3 Tips on Student Self-Reported Grades

Last week a teacher told me how excited she was to see the seemingly endless strategies teachers can use in helping students grow (see previous post).
As we talked about John Hattie’s list together, I began to think about how helpful it may be to focus on some of his specific strategies for more clarification.

Let’s start at the top of the list: The first strategy from Hattie’s list is “self-reported grades”, so here are three takeaways I wanted to pass along—one from a Hattie summary, one from my own experience, and a third from teachers at my school:

Tip #1: Have Students Set Expectations For Performance

On the website, Visible Learners, you can find a helpful summary of Hattie’s first strategy:

Self reported grades comes out at the top of all influences. Children are the most accurate when predicting how they will perform. In a video Hattie explains that if he could write his book Visible Learning for Teachers again, he would re-name this learning strategy “Student Expectations” to express more clearly that this strategy involves the teacher finding out what are the student’s expectations and pushing the learner to exceed these expectations. Once a student has performed at a level that is beyond their own expectations, he or she gains confidence in his or her learning ability.
Example for Self-reported grades: Before an exam, ask your class to write down what mark the student expects to achieve. Use this information to engage the student to try to perform even better.

Tip #2 Help Students Set Goals For Overall Learning

Another way to engage student expectations is through goal setting at the beginning of each course. Here’s an example from my classroom years. At the start of a semester, I would have this conversation with my students:

“How many of you love to play a sport or compete in an activity? Any soccer players in the room? Great. Now imagine you show up for a soccer game. You’re in your uniform, your teammates are on the field. The other team is warming up. The clock is set, the officials are on the field, and the whistle is blown to begin play.”

“Suddenly, you realize there are no goals. The ref blows a whistle and the search begins. What will be impossible to do without goals? That’s right. I will be impossible to score.”

“So often we show up to classes because they’re on your schedule. You go through the motions, you may even do what you’re told, but without a goal, you look as effective as a soccer team without a goal for scoring.”

“So what is your goal for this lesson? Or what is your goal for this course? I want to you write yours down on a sheet of paper for me. Tell me what you plan to accomplish, what grade you’d like to earn, and what goal you would like to reach by the end of our time together?”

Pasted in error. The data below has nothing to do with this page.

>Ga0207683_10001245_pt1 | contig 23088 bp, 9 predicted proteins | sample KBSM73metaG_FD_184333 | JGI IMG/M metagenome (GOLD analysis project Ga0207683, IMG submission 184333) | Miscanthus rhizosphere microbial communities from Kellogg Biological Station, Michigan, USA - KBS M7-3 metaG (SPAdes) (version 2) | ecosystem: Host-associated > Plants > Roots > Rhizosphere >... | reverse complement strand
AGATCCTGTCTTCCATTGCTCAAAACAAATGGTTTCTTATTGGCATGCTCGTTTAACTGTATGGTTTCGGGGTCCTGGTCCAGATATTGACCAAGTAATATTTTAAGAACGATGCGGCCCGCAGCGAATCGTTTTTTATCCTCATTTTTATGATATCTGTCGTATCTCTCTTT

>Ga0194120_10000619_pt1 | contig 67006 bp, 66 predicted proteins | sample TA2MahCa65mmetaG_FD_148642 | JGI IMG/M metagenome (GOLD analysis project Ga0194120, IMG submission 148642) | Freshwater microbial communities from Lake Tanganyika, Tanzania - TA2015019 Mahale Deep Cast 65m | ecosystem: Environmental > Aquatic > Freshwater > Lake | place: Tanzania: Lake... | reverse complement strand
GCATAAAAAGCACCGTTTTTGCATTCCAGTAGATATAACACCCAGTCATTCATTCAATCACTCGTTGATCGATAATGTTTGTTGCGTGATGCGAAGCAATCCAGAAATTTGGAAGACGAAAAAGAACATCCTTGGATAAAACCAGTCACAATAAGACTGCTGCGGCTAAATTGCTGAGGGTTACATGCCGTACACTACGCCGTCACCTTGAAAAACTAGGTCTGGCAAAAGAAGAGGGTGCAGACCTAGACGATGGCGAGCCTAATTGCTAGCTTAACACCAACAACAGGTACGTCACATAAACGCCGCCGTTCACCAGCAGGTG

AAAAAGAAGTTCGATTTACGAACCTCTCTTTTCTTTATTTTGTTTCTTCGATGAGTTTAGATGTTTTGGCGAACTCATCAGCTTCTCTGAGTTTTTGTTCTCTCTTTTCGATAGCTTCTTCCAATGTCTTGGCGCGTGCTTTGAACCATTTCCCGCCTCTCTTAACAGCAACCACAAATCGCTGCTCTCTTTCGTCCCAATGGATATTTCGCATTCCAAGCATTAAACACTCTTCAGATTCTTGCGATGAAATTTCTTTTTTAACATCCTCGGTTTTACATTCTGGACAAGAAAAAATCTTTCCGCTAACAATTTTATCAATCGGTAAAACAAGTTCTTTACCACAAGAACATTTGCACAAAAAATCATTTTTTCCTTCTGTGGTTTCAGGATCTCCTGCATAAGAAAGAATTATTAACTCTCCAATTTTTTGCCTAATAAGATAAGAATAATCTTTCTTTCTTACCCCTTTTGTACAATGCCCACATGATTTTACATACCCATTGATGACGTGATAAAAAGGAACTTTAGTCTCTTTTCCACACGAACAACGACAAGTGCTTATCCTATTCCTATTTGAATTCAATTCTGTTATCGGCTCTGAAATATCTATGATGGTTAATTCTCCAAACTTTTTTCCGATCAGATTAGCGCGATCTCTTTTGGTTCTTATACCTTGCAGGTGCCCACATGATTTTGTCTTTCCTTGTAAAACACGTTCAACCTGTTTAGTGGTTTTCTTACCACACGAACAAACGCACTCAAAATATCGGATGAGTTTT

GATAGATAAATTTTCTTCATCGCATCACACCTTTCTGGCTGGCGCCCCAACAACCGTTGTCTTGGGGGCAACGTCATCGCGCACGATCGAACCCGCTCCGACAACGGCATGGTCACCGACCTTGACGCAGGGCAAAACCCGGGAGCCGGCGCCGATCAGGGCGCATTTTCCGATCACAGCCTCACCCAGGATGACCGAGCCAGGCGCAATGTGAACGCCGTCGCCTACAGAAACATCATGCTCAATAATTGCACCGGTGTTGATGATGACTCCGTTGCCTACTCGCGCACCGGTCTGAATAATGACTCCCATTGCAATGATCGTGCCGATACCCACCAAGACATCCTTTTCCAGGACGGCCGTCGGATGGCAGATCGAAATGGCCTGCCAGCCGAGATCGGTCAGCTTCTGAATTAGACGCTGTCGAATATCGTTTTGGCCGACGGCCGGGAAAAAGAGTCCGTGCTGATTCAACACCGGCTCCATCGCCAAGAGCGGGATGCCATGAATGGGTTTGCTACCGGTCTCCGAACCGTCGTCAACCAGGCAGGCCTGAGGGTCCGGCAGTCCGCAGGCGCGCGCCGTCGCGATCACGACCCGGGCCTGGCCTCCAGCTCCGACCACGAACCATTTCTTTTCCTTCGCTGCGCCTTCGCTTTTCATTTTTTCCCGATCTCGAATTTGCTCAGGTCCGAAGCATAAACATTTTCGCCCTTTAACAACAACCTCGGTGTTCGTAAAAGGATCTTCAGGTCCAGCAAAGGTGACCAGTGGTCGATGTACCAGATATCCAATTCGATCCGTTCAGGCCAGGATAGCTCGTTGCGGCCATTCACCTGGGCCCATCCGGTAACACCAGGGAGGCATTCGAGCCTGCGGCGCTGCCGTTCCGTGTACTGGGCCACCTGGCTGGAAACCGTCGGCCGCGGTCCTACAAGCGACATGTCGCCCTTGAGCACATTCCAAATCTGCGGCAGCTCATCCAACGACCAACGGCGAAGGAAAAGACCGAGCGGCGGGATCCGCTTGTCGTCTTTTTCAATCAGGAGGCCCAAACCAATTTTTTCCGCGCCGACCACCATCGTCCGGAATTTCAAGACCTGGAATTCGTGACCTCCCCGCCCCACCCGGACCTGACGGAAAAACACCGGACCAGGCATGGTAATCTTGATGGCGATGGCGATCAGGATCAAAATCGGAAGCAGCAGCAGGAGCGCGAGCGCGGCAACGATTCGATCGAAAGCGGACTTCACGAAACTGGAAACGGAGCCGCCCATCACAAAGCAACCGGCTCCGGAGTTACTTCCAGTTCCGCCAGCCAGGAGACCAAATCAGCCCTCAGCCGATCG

After giving them time to reflect, I would collect these goals. Later I would share them to remind students what goals they had set for themselves.

Tip #3 Share Rubrics for Self-Assessment

Hattie also mentions self-assessment as a powerful strategy. Last week, three of my English teachers were telling me of how they have begun having students write essays using Google Docs. Our teachers share Chrome Carts so that our students can each have a device to use during writing assignments.

When the teachers log in to read the students’ essays, the teachers can leave comments on notes tabs within the Google Doc. They also share their grading rubric ahead of time so that students can check and mark their own work for accuracy before it is graded.

This kind of collaboration is so much more powerful than simply having the student responding to a prompt. Knowing their writing goals ahead of time and getting quick feedback directly on the document they’ve created makes it easier to correct and master the writing process.


Whether students are predicting how they will perform, setting goals before learning, or self-assessing as they learn, the key is that they are engaged in their own learning. They aren’t just passive “receivers” of information.

Whether you’re leading a classroom or an entire school community, we can all encourage student academic growth when we avoid going through the motions and instead have meaningful conversations about what we expect to learn.

Now It’s Your Turn

What are some other suggestions you would add to the list of ways to have students set expectations for their performance?

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William D. Parker
William D. Parker